Kitty’s Ordeal is Not Over. Kitty’s back at work and doing her best to shake off the effects of her attack by bullying all the other shop girls. Unfortunately when she’s out walking home, she bumps into Charlie, the man who attacked her out on the street. She, naturally, starts screaming and runs away, straight into George Towler. She actually starts screaming at him out of fear, and he has to basically talk her down from a panic attack.

It turns out that Vile Loxley, has had Charlie the Would Be Rapist released on bail, as part of his weird new help the servicemen charity, which is apparently fine with letting would be sexual predators prowl the streets of London so long as they’re veterans, I guess. What a great organization, y’all! Kitty’s understandably upset and declares that she’s going to have to go see Loxley herself and tell him about what those men he had released are capable of. Frank says she can’t possibly do that, and says he’ll go instead. (Oh and then Kitty and George Towler have a nice moment when she walks him out of her house, and they’re so sweet together and I just don’t understand why Kitty married that jerk Edwards instead. Ugh.)           

Harry Brings the New Girlfriend to Dinner. Harry invites Nancy to dinner with his family, because apparently he’s looking to hit all the major relationship milestones within a week of sleeping with this woman. She’s worried things are going too quickly, but ultimately says yes because that seems to be how that relationship works, I guess. Plus, she’s got to do something to continue to keep suspicion off her true motives for her relationship with Harry, since there’s been another building delay with the veterans project. Womp womp. She wants to get out of London so she can “stop looking over her shoulder” whatever that means, but I would expect that means we should all start preparing for some sob story from her background to surface at some point.

The dinner is predictably awkward – Princess Marie openly asks about Nancy’s sexual relationship with Harry and then tries to blame the awkwardness on her English not being that great, Violette throws a tantrum, and Rosalie and Sergei have a fight. It’s actually sort of fun to watch, which sort of feels rare this season, so we can definitely have more of this, please. 

Miss Mardle Meddles. Billy, the father of Doris’s son, is basically stalking the Grove residence by loitering outside every morning. Doris is upset and doesn’t know what to do, so she turns to Miss Mardle for advice, which I guess would be a great choice since she’s actually an expert at covering up affairs and having unconventional relationships. Anyway, Doris insists that they have to figure out what to do about Billy, because if Grove ever finds out it will mean the end of their relationship, for sure. Miss Mardle says that they have to give Billy what he wants, but they just have to do it in secret. This sounds like a bad plan already.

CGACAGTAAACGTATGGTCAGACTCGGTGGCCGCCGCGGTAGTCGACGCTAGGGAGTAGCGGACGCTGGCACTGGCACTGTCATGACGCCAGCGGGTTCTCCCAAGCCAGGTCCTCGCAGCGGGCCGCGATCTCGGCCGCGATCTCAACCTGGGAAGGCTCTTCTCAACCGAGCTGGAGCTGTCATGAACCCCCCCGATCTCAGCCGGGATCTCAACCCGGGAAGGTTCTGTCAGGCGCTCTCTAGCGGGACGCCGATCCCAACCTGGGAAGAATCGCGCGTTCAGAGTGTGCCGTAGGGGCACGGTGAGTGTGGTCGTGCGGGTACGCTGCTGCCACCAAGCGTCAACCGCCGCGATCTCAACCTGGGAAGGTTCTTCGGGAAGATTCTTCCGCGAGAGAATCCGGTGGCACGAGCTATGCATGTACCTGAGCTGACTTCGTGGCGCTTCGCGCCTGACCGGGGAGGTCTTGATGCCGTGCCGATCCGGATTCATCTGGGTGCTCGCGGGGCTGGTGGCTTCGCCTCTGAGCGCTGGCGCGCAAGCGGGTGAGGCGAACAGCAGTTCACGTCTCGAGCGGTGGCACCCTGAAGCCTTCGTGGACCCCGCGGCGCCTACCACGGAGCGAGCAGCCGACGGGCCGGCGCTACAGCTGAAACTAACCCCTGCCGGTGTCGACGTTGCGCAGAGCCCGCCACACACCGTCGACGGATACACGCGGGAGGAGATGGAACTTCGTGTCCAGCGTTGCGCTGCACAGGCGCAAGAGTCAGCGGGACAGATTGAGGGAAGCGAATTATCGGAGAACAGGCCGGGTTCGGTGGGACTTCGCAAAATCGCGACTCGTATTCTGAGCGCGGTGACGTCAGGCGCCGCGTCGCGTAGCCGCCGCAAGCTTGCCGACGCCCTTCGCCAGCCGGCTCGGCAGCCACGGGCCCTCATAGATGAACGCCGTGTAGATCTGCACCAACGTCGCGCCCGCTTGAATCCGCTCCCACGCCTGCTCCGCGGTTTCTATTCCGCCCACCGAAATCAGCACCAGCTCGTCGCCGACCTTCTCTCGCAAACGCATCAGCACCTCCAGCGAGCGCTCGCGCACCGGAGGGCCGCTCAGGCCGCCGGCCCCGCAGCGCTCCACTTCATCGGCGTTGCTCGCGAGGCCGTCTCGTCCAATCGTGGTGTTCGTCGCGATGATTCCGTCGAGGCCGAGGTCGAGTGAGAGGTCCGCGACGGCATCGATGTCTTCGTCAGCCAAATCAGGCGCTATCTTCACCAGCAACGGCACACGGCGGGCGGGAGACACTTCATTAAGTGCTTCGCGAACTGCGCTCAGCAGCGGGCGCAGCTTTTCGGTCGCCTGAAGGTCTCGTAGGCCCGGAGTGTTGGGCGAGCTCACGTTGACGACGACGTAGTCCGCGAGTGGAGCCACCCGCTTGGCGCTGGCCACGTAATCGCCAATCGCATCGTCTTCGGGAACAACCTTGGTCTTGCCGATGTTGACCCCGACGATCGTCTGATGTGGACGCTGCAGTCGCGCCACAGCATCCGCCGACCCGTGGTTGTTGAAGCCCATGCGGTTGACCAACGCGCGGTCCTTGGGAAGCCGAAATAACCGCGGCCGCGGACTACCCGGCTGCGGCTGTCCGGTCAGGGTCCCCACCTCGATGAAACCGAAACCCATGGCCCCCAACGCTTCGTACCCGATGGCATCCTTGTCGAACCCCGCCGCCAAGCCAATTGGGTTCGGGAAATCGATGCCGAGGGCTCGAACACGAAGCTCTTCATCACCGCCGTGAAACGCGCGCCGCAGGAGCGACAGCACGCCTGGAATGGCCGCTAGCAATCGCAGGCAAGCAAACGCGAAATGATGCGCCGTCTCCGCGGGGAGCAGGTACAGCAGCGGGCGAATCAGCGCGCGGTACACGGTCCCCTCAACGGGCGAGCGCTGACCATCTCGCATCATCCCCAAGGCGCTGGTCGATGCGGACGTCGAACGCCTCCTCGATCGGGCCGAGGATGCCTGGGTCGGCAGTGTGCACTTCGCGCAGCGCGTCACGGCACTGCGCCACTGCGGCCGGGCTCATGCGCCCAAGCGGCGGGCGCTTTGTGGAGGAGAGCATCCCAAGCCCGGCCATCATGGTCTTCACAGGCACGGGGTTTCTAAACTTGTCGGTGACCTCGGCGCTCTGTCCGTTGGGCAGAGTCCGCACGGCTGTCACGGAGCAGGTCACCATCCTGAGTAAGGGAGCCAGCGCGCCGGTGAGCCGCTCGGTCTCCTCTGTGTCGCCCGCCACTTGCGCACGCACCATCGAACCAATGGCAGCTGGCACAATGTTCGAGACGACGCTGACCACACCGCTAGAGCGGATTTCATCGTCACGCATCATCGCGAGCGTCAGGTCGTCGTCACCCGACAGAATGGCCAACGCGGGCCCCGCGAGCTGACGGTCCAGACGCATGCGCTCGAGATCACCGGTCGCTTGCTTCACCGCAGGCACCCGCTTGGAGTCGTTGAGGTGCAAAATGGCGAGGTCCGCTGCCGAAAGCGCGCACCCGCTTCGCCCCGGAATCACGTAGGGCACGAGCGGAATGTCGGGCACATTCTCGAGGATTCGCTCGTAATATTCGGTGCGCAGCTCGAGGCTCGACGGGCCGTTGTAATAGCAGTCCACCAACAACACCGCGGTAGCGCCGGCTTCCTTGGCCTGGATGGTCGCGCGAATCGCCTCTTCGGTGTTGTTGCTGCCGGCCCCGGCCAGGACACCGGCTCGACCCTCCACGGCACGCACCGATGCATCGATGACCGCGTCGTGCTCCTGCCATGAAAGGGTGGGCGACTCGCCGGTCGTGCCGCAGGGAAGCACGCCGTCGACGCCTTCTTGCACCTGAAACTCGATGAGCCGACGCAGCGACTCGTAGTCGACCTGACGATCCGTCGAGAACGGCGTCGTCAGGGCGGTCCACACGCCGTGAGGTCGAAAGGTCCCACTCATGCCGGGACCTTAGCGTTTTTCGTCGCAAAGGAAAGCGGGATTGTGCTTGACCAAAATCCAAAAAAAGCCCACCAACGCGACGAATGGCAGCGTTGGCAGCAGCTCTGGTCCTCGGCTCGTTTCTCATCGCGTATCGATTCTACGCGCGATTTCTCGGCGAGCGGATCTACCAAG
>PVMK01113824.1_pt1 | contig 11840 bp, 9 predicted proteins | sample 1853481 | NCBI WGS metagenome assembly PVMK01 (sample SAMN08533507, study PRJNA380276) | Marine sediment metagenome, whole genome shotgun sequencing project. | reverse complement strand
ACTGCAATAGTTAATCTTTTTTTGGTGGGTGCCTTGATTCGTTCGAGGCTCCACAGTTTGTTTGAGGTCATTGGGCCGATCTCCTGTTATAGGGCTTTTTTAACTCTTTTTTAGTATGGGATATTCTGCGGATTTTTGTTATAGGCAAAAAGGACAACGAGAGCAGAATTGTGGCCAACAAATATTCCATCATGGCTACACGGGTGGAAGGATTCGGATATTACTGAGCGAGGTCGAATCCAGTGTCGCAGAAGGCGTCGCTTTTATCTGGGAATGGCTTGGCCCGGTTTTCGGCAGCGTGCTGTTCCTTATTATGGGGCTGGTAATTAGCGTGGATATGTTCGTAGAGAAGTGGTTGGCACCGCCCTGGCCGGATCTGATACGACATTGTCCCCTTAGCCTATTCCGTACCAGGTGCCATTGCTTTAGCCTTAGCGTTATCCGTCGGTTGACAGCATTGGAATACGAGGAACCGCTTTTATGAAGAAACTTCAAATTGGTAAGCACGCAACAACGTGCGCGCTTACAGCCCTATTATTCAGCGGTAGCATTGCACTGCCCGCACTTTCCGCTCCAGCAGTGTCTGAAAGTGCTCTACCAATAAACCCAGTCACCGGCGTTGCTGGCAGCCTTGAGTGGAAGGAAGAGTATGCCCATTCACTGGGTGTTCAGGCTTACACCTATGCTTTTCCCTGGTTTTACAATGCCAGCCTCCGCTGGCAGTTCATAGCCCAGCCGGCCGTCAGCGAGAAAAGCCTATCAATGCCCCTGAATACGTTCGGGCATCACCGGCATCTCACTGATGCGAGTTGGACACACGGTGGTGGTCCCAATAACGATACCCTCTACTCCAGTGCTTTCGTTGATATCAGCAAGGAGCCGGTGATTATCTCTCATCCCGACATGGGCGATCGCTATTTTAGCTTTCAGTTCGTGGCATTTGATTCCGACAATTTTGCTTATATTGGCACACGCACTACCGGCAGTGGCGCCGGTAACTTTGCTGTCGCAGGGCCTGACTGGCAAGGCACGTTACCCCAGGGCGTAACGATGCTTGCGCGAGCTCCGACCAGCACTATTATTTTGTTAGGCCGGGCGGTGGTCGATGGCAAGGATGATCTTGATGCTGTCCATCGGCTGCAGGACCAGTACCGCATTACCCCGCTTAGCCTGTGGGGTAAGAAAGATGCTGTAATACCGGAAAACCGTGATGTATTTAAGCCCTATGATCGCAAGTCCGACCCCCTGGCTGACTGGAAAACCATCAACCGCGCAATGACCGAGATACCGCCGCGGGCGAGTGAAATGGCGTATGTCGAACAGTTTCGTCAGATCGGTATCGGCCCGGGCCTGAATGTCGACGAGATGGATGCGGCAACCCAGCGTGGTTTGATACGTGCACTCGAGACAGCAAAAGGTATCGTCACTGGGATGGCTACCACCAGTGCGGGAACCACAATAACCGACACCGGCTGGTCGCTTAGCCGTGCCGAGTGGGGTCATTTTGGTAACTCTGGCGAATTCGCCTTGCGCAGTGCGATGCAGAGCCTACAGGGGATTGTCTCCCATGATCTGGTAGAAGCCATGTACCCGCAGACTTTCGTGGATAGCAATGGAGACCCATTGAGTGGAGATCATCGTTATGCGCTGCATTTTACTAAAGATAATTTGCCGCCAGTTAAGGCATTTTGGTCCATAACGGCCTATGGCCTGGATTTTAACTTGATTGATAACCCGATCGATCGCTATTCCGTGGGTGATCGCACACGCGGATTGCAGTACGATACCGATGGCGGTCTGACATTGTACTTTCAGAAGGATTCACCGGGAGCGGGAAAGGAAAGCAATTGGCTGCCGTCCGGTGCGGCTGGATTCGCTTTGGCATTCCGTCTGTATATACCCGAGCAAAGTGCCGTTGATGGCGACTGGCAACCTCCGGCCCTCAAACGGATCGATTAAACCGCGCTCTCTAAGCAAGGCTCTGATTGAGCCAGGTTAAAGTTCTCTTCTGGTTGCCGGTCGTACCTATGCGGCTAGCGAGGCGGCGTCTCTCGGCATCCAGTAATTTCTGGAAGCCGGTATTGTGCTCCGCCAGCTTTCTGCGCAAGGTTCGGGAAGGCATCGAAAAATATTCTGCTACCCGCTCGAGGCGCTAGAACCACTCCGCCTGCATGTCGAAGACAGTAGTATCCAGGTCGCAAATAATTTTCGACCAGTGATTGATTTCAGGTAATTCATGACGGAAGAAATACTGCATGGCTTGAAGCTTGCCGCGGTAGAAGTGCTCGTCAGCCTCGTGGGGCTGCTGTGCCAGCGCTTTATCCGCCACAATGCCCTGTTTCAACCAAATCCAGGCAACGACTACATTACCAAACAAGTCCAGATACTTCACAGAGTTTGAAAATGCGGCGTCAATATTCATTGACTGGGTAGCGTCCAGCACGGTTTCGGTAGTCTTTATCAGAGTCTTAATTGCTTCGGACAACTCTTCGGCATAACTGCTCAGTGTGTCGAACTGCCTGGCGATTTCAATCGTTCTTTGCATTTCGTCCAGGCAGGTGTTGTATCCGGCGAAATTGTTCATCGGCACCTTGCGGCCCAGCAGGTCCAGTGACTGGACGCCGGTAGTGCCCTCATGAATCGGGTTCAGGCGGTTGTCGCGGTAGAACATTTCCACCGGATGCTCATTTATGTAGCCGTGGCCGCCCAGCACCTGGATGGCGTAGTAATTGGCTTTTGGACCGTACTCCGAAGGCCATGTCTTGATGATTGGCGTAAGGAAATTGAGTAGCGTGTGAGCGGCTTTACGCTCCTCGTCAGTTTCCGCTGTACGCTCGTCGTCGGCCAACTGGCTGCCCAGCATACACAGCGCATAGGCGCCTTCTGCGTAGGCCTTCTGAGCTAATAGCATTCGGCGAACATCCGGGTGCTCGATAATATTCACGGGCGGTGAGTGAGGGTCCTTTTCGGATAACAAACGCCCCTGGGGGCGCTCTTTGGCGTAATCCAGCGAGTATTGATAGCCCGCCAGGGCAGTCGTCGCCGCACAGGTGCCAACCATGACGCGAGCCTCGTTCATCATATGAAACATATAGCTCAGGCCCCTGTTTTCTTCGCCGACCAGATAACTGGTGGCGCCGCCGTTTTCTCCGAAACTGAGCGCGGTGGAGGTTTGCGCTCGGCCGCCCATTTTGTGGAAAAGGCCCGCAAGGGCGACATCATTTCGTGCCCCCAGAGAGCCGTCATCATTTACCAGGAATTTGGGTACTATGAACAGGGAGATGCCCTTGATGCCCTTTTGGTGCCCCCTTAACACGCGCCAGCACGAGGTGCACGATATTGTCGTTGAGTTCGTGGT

Gordon Makes Poor Choices. Gordon’s professional crush on Pierre Longchamp takes an unfortunate turn when he decides to sign off on letting him a new display window – based on a concept he doesn’t understand beyond the fact that it somehow involves scandalous French fashion ideas and items that are not currently available in the store. Three guesses what sort of things these are going to turn out to be? Longchamp swears this new display will bring every woman in London to the store, and Gordon just goes along with it because he is young and dumb and incapable of seeing that he’s clearly getting manipulated. (Oh, and of course Grove lets this happen, because since he’s still bitter about losing the Deputy Manager job, he doesn’t tell Gordon what he’s letting the new Head of Display order. Yikes.)

Anyway, of course it turns out that Gordon’s managed to approve the order of a great number of French ladies undergarments, which all go up in a Selfridges display window. A crowd’s already gathering outside before the displays even finished and there’s some debate about how racy and inappropriate they are. Selfridge is shocked, Gordon’s trying to apologize, Crabb looks like he’s literally going to faint, and Grove is having the time of his life, because he knew how badly this was all going to go. Grove sucks, have I mentioned? Of course everything works out okay in the end, because droves of women show up to the store to buy these fancy new underthings and nobody can argue with money, even if the papers complain it’s trashy. 

Frank Meets with Loxley. Edwards goes to see Loxley and tell him that whatever game he’s playing with Harry, he needs to leave Kitty out of it. Loxley sniffs and says that the prospect of a big showy trial like this is a good opportunity to get the word out about how war heroes are being persecuted nowadays. Edwards tries to convince Loxley that Charlie and his friend are trash who’ve attacked women before, but, as expected His Vileness really doesn’t care – he doesn’t even know what they men are even accused of doing to Kitty - and says he’ll look forward to seeing everyone in court.